One of the many masterpieces I had the honor to inspect and handle first hand as an art specialist, was this sublime painting by the 17th century Dutch artist Gerrit Dou, the first of the group of artists known as the Leiden ‘fine’ painters. He entered Rembrandt’s studio at the age of thirteen, when the great master himself was still a teenager, and specialized in small-format paintings.
The subject cannot possibly be more endearing and the master depiction of all its elements simply cannot be put to words. Dou was a virtuoso in describing surfaces, a skill he likely learned in Rembrandt’s studio. He painstakingly described every aspect of the dog, from its wiry fur, to the red on the inside corners of its eyes; from its wet nose with a slightly raw patch on the end, to the leathery texture of the bottom of its paws.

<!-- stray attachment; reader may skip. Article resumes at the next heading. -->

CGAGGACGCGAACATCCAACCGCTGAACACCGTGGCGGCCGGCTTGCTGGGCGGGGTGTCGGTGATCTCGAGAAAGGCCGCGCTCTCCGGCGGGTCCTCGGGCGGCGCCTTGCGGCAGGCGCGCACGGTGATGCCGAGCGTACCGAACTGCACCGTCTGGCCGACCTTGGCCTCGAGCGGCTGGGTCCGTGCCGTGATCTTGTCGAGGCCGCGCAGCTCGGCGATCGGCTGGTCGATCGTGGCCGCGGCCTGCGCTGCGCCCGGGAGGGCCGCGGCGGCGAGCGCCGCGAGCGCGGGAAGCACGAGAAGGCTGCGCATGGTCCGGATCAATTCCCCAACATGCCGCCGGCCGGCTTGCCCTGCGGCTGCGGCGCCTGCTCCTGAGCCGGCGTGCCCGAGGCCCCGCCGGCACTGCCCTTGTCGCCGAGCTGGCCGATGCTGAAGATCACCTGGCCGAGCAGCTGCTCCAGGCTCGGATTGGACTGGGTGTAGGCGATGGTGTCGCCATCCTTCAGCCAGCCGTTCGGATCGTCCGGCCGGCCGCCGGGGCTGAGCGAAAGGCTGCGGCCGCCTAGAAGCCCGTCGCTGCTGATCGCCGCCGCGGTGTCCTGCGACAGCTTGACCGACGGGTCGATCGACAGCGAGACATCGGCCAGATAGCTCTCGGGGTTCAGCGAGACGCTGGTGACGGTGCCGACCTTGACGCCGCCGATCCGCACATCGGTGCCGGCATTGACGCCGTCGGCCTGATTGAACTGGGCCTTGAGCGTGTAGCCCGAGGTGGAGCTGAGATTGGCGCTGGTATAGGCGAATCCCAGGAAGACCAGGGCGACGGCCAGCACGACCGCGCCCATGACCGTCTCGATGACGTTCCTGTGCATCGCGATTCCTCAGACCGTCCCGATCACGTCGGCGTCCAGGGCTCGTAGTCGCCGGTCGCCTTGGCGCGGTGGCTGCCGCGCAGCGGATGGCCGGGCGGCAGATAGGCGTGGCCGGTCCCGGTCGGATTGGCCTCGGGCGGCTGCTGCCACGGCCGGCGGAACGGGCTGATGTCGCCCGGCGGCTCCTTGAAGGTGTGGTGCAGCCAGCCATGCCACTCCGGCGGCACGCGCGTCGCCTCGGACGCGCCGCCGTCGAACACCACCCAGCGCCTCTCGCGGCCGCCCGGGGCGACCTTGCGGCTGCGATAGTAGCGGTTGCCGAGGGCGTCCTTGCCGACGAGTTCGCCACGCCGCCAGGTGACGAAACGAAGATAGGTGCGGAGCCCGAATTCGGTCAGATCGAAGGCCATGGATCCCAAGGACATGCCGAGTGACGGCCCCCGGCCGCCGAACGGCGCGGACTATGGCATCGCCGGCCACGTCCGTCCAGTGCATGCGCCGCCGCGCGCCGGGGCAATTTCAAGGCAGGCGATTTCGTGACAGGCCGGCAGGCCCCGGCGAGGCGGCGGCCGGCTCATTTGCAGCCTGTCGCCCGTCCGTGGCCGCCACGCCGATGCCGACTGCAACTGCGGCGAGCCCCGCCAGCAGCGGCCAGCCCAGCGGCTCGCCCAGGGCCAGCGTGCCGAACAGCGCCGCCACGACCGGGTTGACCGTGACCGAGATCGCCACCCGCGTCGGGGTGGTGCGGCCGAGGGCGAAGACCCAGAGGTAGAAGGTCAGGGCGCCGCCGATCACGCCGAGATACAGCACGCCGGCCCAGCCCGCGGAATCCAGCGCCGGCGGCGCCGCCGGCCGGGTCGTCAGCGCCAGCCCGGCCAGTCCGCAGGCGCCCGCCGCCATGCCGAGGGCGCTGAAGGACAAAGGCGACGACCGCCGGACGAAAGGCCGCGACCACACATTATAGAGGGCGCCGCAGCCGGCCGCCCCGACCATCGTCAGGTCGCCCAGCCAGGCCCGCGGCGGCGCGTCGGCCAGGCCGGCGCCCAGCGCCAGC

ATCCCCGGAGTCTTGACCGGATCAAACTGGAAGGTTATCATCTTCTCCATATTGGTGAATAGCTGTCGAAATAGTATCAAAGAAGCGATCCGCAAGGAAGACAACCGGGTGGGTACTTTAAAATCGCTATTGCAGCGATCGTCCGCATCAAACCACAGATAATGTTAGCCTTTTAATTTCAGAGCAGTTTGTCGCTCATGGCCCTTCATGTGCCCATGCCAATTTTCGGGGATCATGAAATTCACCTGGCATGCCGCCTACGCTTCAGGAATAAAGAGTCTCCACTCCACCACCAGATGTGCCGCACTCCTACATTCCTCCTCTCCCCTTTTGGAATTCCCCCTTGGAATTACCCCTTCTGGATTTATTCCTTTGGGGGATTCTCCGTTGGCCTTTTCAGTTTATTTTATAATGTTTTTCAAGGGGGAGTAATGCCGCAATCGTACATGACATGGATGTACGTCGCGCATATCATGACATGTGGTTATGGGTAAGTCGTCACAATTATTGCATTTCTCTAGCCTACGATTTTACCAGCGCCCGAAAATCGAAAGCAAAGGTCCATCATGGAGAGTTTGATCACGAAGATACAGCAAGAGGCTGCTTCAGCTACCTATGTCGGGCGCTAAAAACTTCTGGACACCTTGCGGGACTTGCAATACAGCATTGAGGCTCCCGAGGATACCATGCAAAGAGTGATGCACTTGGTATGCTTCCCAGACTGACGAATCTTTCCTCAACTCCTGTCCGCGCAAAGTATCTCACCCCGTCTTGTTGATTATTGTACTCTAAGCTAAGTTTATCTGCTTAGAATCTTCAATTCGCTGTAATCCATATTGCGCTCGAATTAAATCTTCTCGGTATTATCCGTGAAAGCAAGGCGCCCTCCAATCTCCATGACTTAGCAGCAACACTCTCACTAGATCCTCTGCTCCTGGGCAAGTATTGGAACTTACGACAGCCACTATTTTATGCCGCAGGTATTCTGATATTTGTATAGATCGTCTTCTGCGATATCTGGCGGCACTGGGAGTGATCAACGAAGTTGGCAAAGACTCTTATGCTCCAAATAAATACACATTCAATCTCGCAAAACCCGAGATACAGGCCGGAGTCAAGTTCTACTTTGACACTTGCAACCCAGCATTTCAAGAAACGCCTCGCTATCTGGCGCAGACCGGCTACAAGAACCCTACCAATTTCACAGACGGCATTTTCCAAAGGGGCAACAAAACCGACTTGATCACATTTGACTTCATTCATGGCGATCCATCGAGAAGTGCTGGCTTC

This astonishing and rare masterpiece is part of the travelling exhibition Golden: Dutch and Flemish Masterworks from the Rose-Marie and Eijk van Otterloo Collection that started in the Mauritshuis, The Hague in January, through to the Peabody Museum in Massachusetts, the MFA San Francisco, and closing in the MFA Houston in February 2012. Copies of the Exhibition Catalogue are available in the bookstore.
Image credit © Rose-Marie and Eijk van Otterloo Collection
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